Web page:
38. Memorandum of Conversation1


  • The President
  • The Secretary of State, Henry A. Kissinger
  • Helmut Sonnenfeldt
  • Soviet Foreign Minister Gromyko
  • Soviet Ambassador Dobrynin
  • Viktor Sukhodrev, Interpreter

[Omitted here are comments by Gromyko unrelated to SALT II.]

[Gromyko:] Now, about SALT and the agreements already achieved. There is no need to talk about their significance. All of this is very obvious and we must now look to the future. We want to find ways to convert the provisional to a permanent agreement, and reach understandings on additional matters of interest. I am familiar in a general way with the views given at your instruction to Dobrynin by Dr. Kissinger.2 I should add that this is a subject we are studying with the greatest attention, and in all of its aspects. We want to find points of contact and a basis for agreement. So far we have not completed our studies on a number of possible variants, but we will do so soon. The General Secretary and I are only just back from our vacation—although for him it was not much of a vacation. But he has not yet studied it from the point of view of the next stage, but he is now doing so and giving it all the attention the subject merits. As regards the ideas put forward by Dr. Kissinger, we are studying them with all due attention, as they should be studied, in the context referred to above.

[Omitted here are comments by Gromyko unrelated to SALT II.]

The President: First, Mr. Foreign Minister, please extend to the General Secretary and all his colleagues my good wishes. Second, with regard to my visit to the Soviet Union—as far as my own view is concerned, the timing could be the latter part of May or early June, but we [Page 121] should recognize that we want a major accomplishment and that is why SALT has such a high priority. I think that is what the General Secretary and I agreed to. So we should be sure that a permanent agreement will be on the way, plus anything else that your fertile minds can come up with. It should not just be symbolic.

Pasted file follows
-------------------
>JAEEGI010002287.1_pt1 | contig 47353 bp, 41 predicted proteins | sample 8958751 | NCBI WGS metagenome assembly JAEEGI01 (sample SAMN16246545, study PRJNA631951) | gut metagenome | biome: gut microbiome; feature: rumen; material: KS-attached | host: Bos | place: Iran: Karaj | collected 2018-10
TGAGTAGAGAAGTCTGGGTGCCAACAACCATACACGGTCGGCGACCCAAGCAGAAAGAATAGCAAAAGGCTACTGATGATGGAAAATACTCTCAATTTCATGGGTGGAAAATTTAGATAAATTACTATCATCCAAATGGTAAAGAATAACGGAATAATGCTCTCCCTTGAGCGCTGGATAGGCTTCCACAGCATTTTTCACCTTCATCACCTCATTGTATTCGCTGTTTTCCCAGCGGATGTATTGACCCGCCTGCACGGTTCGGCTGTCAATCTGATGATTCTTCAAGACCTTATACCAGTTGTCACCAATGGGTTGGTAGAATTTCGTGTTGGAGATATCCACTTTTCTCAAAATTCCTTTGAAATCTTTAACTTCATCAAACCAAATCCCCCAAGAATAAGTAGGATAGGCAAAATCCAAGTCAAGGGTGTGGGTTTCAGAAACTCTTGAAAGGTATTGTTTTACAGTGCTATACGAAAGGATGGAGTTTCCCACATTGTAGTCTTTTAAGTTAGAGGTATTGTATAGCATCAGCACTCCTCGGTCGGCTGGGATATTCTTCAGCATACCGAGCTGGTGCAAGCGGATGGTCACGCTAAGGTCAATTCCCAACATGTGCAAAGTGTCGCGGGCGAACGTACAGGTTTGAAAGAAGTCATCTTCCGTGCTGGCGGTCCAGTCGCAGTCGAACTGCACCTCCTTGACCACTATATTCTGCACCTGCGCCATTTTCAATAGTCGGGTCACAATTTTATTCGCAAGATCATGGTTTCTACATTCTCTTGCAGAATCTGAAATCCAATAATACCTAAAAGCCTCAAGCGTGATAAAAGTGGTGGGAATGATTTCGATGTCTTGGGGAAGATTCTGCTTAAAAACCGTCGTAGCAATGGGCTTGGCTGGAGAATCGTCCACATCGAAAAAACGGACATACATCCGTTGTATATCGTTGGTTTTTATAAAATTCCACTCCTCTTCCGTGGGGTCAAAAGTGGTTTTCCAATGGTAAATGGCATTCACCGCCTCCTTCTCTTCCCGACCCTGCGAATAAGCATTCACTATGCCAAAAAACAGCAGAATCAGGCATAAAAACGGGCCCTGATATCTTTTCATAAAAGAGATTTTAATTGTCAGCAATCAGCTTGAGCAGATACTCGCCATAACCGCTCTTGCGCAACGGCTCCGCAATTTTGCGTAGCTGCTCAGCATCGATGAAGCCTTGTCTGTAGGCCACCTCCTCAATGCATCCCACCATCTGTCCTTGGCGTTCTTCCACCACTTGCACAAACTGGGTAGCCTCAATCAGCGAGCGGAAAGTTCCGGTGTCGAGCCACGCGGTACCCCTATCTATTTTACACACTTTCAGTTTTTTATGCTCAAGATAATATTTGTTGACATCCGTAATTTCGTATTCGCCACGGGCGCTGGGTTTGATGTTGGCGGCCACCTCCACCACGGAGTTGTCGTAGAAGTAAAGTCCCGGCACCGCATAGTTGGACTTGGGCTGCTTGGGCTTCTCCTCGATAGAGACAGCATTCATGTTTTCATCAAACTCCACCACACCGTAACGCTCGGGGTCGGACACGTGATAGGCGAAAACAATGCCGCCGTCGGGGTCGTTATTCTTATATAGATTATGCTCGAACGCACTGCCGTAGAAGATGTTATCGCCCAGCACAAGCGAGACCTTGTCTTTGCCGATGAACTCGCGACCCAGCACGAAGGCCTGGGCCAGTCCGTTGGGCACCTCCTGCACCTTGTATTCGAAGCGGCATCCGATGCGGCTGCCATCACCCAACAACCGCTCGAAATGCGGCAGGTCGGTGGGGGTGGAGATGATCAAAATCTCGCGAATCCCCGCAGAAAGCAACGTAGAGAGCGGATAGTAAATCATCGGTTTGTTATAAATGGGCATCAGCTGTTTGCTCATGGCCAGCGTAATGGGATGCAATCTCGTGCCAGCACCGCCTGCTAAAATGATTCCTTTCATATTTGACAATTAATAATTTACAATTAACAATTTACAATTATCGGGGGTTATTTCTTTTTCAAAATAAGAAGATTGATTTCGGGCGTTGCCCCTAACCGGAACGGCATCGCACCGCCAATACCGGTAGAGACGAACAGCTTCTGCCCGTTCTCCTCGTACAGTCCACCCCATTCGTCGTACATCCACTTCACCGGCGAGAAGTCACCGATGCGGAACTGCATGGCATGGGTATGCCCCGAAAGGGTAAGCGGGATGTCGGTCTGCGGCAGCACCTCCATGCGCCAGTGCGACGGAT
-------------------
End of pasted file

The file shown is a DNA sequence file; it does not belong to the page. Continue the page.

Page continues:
[Omitted here is discussion unrelated to SALT II.]

  1. Source: National Archives, Nixon Presidential Materials, NSC Files, Kissinger Office Files, Box 68, Dobrynin/Kissinger, Vol. 19, July 13–October 11, 1973. Secret; Sensitive; Exclusively Eyes Only. The meeting was held in the Oval Office.
  2. Kissinger met with Dobrynin on several occasions after the June summit and touched on these “additional matters” related to SALT II. During a conversation on July 10, Kissinger requested verifiable evidence that new Soviet construction at a launch site was not for additional ICBM launchers. At the July 10 meeting, Dobrynin also stated that the Soviets might be prepared to resume SALT II talks in August. The memorandum of conversation is Document 134 in Foreign Relations, 1969–1976, Vol. XV, Soviet Union, June 1972–August 1974. A briefing memorandum for a meeting in early August is Document 32.